NLC President Announces Leadership Appointments

National League of Cities (NLC) President Melodee Colbert Kean, councilmember, Joplin, Missouri, has announced her leadership and membership appointments for the 2016 NLC Federal Advocacy Committees. All members appointed by President Colbert Kean will serve a one-year term and will work in collaboration with NLC to develop NLC's National Municipal Policy and advocate for cities and towns across America.

The 2016 Committee Chairs and Vice Chairs are:

Community and Economic Development

  • Chair - Craig Thurmond, mayor, Broken Arrow, Oklahoma 
  • Vice Chair - Gyna Bivens, councilmember, Fort Worth, Texas
  • Vice Chair - Gerri Schroder, councilwoman, Henderson, Nevada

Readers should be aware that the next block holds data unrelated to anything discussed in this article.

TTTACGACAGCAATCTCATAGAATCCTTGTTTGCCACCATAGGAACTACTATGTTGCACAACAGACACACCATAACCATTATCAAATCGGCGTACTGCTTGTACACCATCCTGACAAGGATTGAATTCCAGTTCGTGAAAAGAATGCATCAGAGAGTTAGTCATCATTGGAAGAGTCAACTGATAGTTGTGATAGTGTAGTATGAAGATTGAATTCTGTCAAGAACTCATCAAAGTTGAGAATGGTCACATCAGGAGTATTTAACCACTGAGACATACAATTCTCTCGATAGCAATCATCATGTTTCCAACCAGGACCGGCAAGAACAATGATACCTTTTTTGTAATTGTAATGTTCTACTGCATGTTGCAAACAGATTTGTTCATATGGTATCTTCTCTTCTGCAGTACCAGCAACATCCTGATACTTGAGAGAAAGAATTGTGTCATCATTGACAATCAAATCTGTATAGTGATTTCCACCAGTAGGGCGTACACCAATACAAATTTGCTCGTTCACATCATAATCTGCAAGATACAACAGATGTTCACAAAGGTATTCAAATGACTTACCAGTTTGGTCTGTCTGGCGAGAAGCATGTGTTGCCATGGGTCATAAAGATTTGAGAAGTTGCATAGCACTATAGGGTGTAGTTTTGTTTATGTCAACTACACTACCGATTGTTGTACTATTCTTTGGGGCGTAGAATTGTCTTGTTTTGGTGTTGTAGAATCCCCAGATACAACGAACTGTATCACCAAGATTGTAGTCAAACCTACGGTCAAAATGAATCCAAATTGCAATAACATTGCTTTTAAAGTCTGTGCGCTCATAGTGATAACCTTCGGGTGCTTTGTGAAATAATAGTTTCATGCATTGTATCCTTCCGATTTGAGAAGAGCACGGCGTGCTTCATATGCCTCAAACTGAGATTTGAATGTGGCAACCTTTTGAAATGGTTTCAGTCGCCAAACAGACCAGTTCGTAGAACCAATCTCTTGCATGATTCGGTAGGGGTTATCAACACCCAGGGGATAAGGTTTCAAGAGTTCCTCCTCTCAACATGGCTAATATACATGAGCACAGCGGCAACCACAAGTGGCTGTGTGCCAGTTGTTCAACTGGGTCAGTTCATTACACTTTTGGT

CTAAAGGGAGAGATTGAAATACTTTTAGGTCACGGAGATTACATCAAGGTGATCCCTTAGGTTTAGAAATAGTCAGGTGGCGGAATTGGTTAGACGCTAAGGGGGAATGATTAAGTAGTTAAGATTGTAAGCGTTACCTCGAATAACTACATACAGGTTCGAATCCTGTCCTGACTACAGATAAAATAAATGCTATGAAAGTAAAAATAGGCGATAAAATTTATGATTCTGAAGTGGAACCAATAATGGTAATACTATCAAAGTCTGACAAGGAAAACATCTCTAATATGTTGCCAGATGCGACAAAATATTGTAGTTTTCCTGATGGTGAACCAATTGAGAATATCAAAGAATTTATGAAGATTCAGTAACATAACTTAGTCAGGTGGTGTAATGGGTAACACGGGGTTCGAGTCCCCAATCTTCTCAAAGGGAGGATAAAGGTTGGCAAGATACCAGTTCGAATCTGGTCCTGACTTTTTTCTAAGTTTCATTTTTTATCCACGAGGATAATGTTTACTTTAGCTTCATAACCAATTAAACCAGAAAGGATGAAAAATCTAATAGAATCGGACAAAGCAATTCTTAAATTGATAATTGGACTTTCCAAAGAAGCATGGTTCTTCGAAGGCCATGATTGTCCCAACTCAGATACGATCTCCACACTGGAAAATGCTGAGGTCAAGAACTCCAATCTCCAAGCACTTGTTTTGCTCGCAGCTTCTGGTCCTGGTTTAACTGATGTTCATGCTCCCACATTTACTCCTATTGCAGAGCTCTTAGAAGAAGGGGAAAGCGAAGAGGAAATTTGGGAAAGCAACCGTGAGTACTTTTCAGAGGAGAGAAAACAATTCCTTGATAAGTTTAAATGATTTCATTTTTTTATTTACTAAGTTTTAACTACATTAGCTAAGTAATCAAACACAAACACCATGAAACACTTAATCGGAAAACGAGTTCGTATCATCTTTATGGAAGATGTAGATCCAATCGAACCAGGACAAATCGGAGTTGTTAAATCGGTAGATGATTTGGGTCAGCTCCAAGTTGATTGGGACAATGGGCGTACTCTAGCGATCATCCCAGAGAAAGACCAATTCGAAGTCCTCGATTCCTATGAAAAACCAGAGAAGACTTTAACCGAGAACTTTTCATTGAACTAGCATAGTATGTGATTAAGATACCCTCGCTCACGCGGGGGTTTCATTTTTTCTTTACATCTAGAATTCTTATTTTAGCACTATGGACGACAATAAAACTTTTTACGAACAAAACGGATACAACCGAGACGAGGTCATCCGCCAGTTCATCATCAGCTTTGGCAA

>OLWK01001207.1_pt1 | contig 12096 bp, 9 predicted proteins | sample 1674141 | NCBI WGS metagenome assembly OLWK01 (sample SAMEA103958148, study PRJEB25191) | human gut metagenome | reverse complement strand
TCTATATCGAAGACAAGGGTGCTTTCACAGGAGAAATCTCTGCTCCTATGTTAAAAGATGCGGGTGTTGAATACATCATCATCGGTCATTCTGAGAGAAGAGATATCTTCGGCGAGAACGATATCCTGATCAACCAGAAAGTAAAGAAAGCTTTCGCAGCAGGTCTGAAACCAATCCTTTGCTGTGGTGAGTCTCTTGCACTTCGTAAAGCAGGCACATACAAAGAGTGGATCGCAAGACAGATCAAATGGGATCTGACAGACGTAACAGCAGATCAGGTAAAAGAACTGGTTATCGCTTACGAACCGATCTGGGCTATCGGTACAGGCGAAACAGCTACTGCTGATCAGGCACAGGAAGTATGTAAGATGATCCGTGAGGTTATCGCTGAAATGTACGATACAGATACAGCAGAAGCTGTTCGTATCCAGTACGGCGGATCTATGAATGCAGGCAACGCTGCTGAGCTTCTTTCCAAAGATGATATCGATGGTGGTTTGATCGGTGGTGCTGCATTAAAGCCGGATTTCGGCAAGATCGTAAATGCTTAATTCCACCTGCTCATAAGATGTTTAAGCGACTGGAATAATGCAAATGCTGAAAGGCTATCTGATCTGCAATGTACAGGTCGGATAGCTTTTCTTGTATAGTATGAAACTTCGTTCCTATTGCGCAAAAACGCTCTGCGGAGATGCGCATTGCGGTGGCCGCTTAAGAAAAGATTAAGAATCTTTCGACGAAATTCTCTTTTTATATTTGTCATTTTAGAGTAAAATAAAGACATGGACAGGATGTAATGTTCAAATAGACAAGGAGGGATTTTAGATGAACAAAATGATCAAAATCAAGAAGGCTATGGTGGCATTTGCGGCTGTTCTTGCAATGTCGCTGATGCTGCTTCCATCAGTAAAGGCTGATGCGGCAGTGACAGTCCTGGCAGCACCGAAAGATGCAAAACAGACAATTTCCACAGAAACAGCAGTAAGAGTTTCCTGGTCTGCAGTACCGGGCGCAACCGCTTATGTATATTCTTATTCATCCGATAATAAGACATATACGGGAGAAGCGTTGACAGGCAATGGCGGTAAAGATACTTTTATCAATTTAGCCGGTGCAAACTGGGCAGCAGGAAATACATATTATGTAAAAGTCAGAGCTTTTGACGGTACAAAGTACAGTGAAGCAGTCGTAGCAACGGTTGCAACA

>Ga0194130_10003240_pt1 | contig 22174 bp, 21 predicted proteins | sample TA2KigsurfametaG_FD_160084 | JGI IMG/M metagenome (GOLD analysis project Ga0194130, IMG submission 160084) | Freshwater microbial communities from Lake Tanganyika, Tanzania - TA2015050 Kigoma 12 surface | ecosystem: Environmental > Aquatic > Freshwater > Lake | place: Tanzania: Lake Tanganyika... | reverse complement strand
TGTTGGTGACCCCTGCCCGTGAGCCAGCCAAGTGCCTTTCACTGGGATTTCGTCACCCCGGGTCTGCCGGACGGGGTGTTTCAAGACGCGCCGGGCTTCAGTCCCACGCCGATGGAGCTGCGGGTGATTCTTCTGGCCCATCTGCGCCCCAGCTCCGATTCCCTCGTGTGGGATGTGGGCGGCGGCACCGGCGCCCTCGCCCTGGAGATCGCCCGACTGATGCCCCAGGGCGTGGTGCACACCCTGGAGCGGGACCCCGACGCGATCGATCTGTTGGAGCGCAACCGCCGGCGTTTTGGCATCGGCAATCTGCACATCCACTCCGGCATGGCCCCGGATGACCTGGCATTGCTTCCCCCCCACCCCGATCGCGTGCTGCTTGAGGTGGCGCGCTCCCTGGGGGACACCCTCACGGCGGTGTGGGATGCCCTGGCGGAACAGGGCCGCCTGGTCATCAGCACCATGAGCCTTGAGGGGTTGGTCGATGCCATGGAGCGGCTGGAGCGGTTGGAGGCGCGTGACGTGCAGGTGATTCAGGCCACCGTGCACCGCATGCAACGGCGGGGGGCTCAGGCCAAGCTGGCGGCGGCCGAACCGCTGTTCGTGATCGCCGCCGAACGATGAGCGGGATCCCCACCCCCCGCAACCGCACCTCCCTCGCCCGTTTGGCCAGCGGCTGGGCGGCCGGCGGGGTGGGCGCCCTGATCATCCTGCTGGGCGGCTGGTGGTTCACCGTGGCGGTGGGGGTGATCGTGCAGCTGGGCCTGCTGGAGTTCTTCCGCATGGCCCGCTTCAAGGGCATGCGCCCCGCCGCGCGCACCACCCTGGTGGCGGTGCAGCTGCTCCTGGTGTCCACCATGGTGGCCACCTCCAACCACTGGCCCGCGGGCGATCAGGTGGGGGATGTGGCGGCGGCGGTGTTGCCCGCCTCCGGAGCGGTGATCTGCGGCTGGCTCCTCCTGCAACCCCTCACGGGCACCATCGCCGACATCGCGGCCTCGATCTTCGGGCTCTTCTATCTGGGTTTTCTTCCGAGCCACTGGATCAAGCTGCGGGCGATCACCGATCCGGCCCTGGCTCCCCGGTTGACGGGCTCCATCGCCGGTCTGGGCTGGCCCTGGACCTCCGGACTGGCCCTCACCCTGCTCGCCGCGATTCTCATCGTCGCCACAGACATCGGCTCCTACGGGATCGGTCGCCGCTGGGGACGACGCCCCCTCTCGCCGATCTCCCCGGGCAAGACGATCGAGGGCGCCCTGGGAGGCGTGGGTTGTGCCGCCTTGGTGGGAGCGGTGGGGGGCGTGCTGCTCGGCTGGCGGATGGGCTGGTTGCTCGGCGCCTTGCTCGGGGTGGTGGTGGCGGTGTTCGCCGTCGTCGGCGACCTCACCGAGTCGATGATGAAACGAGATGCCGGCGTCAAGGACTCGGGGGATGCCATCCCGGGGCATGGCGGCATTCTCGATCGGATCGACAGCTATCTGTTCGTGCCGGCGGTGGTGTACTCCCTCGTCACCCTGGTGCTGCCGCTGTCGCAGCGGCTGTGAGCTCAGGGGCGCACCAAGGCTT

Energy, Environment and Natural Resources

  • Chair - Ron Nirenberg, councilmember, San Antonio, Texas
  • Vice Chair - Sal Panto, Jr., mayor, Easton, Pennsylvania
  • Vice Chair - Cynthia Pratt, deputy mayor, Lacey, Washington

Finance, Administration and Intergovernmental Relations

  • Chair - Darius Brown, councilmember, Wilmington, Delaware
  • Vice Chair - John Kinnaird, councilmember, Waco, Texas
  • Vice Chair - Sue Osborn, mayor, Fenton, Michigan

Human Development

  • Chair - Leta Mach, councilmember, Greenbelt, Maryland
  • Vice Chair - Gregory Pettis, mayor pro tempore, Cathedral City, California
  • Vice Chair - Angelia Washington, councilmember, Jackson, North Carolina

Information Technology and Communications

  • Chair - Sheri Capehart, mayor pro tempore, Arlington, Texas
  • Vice Chair - Bob Fifer, mayor pro tempore, Arvada, Colorado